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Body Count is as exciting as it is offensive

Body Count
Sire Records Company.

By John Jacobs
Offensive lyrics, violent themes, heavy metal, and thousands of nasty words. What more could you ask for? It's all on the debut, self-titled album from Body Count, Ice-T's metal band brainchild. They have produced some seriously hard-core music.

"Hard-core" only begins to describe this album: The CD begins with a 46-second track, "Smoked Pork." Can you guess what the main character does in those 46-seconds?He does it again in "Cop Killer," a song dedicated to "all of our friends" at the Los Angeles Police Department. In this song, Ice-T mentions two major figures in the recent riots in Los Angeles, Rodney King and Daryl Gates. Other themes on Body Count include gang violence, police brutality, drug addiction, sex, and racism.

In one song, "Momma's Gotta Die Tonight," the protagonist burns his racist, hateful mother and beats her to death with a baseball bat when she slaps him because of his white girlfriend. He cuts her into pieces and takes her body parts to Arizona, New York, Miami, and Ohio.

Offensive?Yes, especially if you love your mother.

You might not find everything on this album offensive. Musically speaking, it includes some great songs. "Body Count Anthem" has a fantastic rhythmic metal sound to it, as does "There Goes the Neighborhood," in which Ice-T lashes out at people who stereotype black musicians as rappers.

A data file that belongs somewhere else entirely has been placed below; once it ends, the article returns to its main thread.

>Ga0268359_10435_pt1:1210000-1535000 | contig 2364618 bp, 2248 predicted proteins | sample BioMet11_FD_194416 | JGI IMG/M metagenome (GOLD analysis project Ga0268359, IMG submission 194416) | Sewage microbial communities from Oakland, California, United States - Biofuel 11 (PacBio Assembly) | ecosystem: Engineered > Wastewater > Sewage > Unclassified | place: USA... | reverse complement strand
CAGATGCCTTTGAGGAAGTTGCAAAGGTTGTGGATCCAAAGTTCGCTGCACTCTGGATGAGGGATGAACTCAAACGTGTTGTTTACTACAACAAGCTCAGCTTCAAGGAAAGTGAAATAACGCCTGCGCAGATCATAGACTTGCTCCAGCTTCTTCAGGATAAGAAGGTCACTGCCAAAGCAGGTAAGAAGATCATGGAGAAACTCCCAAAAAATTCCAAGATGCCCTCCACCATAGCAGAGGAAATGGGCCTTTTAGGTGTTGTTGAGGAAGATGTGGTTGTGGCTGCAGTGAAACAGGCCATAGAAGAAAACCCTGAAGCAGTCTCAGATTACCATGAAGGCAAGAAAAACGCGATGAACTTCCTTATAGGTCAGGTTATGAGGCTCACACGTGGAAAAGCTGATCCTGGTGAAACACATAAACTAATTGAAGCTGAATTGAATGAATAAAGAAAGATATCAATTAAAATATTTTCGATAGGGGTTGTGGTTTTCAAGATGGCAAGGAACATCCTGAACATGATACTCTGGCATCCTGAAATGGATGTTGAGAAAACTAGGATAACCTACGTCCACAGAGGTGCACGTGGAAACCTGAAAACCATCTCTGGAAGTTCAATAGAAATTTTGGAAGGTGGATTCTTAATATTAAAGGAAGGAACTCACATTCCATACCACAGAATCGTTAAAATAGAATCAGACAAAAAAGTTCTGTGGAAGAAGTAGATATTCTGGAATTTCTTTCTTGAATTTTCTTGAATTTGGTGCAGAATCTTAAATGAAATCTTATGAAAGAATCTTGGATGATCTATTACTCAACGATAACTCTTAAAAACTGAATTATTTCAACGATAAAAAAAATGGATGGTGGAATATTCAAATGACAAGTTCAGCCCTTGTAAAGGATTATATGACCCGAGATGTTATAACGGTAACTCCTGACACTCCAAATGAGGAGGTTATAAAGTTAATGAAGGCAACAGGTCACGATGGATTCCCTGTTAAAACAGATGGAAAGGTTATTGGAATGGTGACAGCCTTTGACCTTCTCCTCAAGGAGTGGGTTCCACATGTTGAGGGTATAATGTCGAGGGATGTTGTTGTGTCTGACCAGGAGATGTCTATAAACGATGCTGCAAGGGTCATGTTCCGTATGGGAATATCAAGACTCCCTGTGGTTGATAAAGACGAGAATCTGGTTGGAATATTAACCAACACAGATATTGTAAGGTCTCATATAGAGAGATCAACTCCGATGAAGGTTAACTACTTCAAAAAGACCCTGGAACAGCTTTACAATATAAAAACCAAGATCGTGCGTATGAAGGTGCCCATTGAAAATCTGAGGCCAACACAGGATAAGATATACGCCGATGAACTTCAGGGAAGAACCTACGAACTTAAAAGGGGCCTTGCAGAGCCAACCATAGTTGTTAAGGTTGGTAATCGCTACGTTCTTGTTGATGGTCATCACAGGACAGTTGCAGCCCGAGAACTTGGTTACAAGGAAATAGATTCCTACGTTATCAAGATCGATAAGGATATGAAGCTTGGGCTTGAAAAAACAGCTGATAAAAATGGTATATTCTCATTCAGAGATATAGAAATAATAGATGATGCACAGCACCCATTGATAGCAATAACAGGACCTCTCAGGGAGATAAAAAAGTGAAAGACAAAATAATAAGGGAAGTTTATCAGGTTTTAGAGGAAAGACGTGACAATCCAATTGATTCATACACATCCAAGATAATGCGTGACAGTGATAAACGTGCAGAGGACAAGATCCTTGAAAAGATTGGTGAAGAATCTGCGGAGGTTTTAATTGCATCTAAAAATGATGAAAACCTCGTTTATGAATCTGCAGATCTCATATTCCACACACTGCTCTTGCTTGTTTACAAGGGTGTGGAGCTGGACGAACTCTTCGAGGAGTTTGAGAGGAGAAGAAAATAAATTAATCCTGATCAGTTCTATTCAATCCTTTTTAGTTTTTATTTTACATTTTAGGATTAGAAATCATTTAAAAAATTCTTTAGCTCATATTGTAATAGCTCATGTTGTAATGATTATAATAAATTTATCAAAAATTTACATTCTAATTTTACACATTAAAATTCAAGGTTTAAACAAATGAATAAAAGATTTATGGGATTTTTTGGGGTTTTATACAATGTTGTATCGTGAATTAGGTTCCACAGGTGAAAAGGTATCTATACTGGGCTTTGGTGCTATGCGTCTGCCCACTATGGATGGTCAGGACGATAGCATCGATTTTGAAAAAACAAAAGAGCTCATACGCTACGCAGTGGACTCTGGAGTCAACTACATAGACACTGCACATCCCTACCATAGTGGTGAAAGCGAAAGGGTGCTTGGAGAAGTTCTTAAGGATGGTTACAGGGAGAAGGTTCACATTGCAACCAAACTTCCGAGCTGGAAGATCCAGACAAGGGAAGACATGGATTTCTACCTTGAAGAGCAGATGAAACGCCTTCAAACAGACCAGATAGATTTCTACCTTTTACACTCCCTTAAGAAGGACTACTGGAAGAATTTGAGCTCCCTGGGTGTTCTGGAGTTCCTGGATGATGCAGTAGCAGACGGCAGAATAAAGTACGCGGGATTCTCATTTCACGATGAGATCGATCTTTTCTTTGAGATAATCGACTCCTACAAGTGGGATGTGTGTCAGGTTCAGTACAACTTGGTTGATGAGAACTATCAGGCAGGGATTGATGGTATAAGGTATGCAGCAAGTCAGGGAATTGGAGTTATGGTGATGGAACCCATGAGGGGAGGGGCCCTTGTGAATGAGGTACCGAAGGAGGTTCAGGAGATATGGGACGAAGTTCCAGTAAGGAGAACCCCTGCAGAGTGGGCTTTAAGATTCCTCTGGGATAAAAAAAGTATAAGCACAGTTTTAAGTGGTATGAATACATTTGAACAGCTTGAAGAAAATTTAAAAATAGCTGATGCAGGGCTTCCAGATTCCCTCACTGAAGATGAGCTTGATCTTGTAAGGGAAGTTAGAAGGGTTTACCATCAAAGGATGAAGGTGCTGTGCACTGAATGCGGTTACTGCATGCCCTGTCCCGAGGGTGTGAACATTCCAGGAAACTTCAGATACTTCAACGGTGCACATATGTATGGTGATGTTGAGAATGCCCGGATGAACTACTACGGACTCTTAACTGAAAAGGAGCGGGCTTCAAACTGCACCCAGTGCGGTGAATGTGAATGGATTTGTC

In his last album, Original Gangster, Ice-T convincingly portrayed himself as a tough-as-nails ex-gangster, ex-con, and ex-killer. "Street Killer" and "The Tower," for instance, make Ice-T sound like he is made of iron.

Did Ice-T really kill someone when he was 15 years old? Did he really stab an attacker while in prison?Were half of his friends victims of gang killings, and the other half thrown in prison for unjust and petty reasons?Probably not. Yet Ice T's music is still a good social commentary on the violence of life in South Central Los Angeles, and worth listening to for that reason.

Ice also portrays himself as a man with a mission: to "free his brothers' minds from their entrapment." He makes himself out to be a man who has been through it all -- and lived -- and wants to see an end to the problems that ravage his community.

Original Gangster is great rap. I caught myself enjoying it more than Body Count. But BC is also good, even if it does pander slightly to the classic speed metal sound. Either way, Ice-T puts out some serious music that you can blast from your stereo. Even if you might not sound as hard-core and tough as Ice-T, I guarantee you will feel that way.